The government has asked for an investigation into whether the balcony which collapsed in Dunedin on Friday, injuring 18 students, was up to building standards.
At least 16 people were watching the Friday night courtyard concert by the band Six60 were crammed on the first-floor balcony of a student accommodation block when it gave way.
Building and Housing Minister Nick Smith said structural building failures were rare but every incident like this needed to be thoroughly investigated.
He said it was possible the balcony did meet standards but that the large number of students on it was in excess of what the Building Code required.
The ministry will be working with the Dunedin City Council in its investigations and Mr Smith hopes to receive a preliminary report by the end of March.
Council says no notice given for concert
The Dunedin City Council (DCC) wants to know why a private concert was held without council staff, the police or Otago University being told in advance.
The council said its inspectors had been to the Castle Street courtyard and the building itself was structurally sound with no maintenance issues.
Its general manager of services and development Simon Pickford said the balcony was built to hold a maximum of six or seven people.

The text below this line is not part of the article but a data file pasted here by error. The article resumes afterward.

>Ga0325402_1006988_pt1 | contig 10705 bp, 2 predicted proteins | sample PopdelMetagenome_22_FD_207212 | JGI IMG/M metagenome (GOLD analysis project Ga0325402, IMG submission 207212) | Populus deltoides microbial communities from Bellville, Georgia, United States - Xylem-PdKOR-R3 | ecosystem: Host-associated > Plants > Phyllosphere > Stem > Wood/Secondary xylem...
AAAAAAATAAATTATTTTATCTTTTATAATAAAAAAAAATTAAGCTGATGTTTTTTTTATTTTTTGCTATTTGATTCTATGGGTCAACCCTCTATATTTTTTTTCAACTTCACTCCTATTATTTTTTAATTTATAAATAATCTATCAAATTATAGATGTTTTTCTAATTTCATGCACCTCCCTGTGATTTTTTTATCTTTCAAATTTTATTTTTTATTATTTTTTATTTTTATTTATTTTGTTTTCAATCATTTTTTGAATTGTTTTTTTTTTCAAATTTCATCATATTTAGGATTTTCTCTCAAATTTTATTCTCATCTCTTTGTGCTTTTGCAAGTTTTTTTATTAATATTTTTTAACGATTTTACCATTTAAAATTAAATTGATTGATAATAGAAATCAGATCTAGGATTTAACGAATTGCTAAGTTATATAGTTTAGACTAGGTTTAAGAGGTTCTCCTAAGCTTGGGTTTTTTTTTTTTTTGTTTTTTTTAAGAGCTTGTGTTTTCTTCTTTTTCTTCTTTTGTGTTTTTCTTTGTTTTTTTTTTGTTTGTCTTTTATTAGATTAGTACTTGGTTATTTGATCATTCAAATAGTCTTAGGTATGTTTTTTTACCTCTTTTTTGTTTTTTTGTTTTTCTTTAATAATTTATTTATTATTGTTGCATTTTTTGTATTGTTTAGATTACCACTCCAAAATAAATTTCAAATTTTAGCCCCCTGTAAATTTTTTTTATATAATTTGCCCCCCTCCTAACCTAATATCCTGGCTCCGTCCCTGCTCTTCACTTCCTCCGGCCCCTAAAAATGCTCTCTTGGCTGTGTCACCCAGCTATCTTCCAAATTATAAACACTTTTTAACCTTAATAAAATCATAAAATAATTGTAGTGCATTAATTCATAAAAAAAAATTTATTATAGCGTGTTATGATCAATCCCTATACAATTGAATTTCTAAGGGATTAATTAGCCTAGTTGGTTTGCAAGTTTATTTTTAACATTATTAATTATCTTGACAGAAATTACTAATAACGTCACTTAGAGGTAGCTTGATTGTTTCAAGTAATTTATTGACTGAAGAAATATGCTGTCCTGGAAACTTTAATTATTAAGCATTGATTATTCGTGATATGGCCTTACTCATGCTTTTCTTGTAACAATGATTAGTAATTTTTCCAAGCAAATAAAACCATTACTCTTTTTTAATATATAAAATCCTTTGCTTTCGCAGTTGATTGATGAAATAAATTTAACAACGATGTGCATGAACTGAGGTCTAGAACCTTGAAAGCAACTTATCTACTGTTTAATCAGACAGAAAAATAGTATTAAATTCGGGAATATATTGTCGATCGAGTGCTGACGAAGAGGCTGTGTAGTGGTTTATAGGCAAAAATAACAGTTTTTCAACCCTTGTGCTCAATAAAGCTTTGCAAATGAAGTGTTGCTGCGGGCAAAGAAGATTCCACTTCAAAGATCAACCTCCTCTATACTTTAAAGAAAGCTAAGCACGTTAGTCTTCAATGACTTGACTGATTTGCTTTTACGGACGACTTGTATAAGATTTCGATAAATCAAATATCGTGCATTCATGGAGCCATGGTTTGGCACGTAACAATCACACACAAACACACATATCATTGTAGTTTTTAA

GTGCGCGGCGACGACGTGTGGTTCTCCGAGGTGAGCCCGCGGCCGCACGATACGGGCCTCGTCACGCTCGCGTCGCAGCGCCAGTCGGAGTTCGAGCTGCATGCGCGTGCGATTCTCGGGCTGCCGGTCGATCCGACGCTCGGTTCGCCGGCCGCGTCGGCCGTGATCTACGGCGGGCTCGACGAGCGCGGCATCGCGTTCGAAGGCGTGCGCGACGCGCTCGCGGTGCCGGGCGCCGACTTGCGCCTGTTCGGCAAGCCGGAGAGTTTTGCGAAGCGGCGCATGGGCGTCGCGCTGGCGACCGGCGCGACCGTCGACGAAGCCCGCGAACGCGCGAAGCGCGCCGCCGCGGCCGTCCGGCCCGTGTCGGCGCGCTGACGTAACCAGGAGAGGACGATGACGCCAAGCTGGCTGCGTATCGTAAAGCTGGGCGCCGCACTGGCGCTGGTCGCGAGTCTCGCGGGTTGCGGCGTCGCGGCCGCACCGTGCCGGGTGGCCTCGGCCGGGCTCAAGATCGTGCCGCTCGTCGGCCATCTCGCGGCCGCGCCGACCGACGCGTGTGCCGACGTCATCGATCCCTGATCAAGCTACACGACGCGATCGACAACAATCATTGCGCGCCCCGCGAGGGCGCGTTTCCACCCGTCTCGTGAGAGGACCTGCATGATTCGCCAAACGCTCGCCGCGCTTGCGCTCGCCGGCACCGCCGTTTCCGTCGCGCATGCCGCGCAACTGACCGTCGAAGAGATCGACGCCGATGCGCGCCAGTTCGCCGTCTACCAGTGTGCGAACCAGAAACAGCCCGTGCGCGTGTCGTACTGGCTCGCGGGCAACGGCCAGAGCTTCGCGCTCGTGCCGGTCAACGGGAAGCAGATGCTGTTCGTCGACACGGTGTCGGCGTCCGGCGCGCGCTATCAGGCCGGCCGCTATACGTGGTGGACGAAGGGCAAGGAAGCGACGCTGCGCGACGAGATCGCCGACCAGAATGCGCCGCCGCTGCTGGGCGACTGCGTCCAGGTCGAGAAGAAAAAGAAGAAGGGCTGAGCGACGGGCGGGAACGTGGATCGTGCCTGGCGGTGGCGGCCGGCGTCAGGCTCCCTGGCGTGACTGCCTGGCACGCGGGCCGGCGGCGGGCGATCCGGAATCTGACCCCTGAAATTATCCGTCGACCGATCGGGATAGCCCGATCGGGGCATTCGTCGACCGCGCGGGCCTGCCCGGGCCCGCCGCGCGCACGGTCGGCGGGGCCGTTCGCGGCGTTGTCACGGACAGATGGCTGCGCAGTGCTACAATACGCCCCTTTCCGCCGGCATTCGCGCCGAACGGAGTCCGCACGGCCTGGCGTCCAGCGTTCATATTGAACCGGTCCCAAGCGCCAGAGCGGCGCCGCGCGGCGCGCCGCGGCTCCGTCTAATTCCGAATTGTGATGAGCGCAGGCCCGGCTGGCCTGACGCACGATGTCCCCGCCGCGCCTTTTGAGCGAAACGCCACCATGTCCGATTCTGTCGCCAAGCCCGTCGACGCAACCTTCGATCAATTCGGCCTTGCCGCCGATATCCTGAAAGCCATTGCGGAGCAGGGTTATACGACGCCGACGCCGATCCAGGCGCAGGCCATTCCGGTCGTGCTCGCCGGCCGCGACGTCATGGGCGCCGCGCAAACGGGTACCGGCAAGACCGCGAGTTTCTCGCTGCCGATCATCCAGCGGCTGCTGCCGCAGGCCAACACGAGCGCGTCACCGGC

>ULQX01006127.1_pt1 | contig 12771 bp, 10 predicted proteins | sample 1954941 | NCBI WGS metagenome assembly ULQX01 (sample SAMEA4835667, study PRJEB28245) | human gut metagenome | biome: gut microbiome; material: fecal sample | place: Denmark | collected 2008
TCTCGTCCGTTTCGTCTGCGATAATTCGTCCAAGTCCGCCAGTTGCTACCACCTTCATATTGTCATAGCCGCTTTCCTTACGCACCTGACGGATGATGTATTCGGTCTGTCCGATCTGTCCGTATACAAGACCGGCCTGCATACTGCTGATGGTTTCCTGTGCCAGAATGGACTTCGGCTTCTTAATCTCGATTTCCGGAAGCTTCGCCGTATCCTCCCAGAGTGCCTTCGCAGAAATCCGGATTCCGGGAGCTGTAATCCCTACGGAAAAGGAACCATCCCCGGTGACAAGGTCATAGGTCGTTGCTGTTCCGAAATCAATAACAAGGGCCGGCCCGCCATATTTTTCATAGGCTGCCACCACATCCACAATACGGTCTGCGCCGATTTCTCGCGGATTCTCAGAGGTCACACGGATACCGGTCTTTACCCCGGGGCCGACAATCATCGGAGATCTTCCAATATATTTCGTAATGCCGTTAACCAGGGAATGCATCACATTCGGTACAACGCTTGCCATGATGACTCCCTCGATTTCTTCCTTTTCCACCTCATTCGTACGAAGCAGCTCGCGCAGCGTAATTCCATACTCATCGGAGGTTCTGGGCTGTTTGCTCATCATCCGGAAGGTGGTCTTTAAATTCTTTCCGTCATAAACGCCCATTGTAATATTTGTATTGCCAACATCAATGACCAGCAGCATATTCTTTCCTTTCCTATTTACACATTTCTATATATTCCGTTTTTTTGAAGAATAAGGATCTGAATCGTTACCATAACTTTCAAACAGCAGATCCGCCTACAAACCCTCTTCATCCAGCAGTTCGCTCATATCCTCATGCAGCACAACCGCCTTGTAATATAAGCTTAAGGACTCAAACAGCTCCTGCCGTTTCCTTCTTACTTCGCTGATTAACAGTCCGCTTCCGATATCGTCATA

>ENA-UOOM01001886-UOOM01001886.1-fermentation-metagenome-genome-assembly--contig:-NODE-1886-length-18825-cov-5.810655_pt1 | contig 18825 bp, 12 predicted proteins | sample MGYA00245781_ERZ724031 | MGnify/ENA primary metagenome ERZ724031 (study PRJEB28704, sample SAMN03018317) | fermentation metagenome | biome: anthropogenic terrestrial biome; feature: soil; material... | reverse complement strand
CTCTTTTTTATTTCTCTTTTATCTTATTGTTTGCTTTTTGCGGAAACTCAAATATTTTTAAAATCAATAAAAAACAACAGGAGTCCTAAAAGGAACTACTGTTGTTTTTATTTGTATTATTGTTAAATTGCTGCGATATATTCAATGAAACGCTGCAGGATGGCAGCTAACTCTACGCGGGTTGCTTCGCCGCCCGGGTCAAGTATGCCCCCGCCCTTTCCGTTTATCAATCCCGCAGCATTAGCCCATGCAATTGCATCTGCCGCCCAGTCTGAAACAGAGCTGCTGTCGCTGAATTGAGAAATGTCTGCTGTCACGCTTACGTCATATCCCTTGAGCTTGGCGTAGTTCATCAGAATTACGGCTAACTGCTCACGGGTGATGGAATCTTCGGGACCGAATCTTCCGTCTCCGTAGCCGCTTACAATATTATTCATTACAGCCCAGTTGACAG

The venue wasn't suitable for the 1500 people who attended and the fact it was organised in haste contributed to the accident, he said.
"This is an event that was organised at the very last-minute, that neither the council nor the police nor the university was involved.
"That's something that I think did contribute to the accident. It was a concert at a venue that really wasn't suitable."
Worksafe said its investigators had also examined the building and it would decide early next week whether the accident fell within its scope.
Dunedin councillor David Benson-Pope said students in the city did not deserve a bad rap, and that the balcony collapse was a random accident.
"No one should have any doubt that everyone is really serious about keeping our young people safe, and it is the silly behaviour around the fringes that we are having to try to cope with."
Mr Benson-Pope said the police had told him previous examples of bad behaviour in Dunedin were done by people "who have nothing to do with Dunedin and nothing to do with the university".
A couch was set on fire in Castle Street last week, which then set a house alight.
The university was working well with the council and other authorities and he had seen a marked improvement in student behaviour over the past few years, he said.
Otago Polytechnic Students' Association president Kayla Miller said the balcony collapse that left 18 students injured was not their fault.
She said it was a complete accident and it was heartbreaking for students to see people they knew hurt, and they were in shock.
Ms Miller said Dunedin had been in the news a lot with students drinking and mis-behaving, but this was not one of those instances and was a complete accident.